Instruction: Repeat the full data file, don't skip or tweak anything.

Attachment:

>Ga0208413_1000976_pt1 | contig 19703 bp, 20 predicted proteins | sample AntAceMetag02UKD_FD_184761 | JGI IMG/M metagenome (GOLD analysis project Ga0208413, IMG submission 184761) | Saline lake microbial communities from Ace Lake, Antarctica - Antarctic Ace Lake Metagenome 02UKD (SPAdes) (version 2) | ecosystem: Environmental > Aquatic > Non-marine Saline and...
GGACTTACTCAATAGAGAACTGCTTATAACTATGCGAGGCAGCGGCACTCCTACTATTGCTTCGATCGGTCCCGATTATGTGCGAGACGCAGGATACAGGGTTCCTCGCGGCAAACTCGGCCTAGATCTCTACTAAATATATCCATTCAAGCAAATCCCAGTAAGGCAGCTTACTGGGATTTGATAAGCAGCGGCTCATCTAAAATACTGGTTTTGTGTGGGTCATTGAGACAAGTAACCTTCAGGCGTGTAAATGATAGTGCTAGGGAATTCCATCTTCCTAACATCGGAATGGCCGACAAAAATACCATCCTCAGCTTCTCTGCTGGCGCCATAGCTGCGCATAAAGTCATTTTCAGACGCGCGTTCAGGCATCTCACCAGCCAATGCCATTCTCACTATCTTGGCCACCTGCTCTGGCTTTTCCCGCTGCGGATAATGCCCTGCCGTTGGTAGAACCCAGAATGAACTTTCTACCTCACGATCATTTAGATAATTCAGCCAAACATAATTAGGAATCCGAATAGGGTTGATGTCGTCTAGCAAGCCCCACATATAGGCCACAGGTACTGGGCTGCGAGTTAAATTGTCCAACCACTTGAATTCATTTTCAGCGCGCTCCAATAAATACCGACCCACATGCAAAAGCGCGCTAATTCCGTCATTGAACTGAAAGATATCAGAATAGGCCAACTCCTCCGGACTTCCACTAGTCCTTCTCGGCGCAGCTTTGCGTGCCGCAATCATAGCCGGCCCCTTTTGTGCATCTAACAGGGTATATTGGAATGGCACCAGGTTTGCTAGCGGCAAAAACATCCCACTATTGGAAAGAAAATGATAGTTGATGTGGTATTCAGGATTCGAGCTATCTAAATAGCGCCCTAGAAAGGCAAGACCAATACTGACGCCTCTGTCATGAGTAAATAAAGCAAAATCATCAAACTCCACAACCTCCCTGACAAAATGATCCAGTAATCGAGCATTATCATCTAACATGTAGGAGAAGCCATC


>Ga0208413_1000976_pt1 | contig 19703 bp, 20 predicted proteins | sample AntAceMetag02UKD_FD_184761 | JGI IMG/M metagenome (GOLD analysis project Ga0208413, IMG submission 184761) | Saline lake microbial communities from Ace Lake, Antarctica - Antarctic Ace Lake Metagenome 02UKD (SPAdes) (version 2) | ecosystem: Environmental > Aquatic > Non-marine Saline and...
GGACTTACTCAATAGAGAACTGCTTATAACTATGCGAGGCAGCGGCACTCCTACTATTGCTTCGATCGGTCCCGATTATGTGCGAGACGCAGGATACAGGGTTCCTCGCGGCAAACTCGGCCTAGATCTCTACTAAATATATCCATTCAAGCAAATCCCAGTAAGGCAGCTTACTGGGATTTGATAAGCAGCGGCTCATCTAAAATACTGGTTTTGTGTGGGTCATTGAGACAAGTAACCTTCAGGCGTGTAAATGATAGTGCTAGGGAATTCCATCTTCCTAACATCGGAATGGCCGACAAAAATACCATCCTCAGCTTCTCTGCTGGCGCCATAGCTGCGCATAAAGTCATTTTCAGACGCGCGTTCAGGCATCTCACCAGCCAATGCCATTCTCACTATCTTGGCCACCTGCTCTGGCTTTTCCCGCTGCGGATAATGCCCTGCCGTTGGTAGAACCCAGAATGAACTTTCTACCTCACGATCATTTAGATAATTCAGCCAAACATAATTAGGAATCCGAATAGGGTTGATGTCGTCTAGCAAGCCCCACATATAGGCCACAGGTACTGGGCTGCGAGTTAAATTGTCCAACCACTTGAATTCATTTTCAGCGCGCTCCAATAAATACCGACCCACATGCAAAAGCGCGCTAATTCCGTCATTGAACTGAAAGATATCAGAATAGGCCAACTCCTCCGGACTTCCACTAGTCCTTCTCGGCGCAGCTTTGCGTGCCGCAATCATAGCCGGCCCCTTTTGTGCATCTAACAGGGTATATTGGAATGGCACCAGGTTTGCTAGCGGCAAAAACATCCCACTATTGGAAAGAAAATGATAGTTGATGTGGTATTCAGGATTCGAGCTATCTAAATAGCGCCCTAGAAAGGCAAGACCAATACTGACGCCTCTGTCATGAGTAAATAAAGCAAAATCATCAAACTCCACAACCTCCCTGACAAAATGATCCAGTAATCGAGCATTATCATCTAACATGTAGGAGAAGCCATC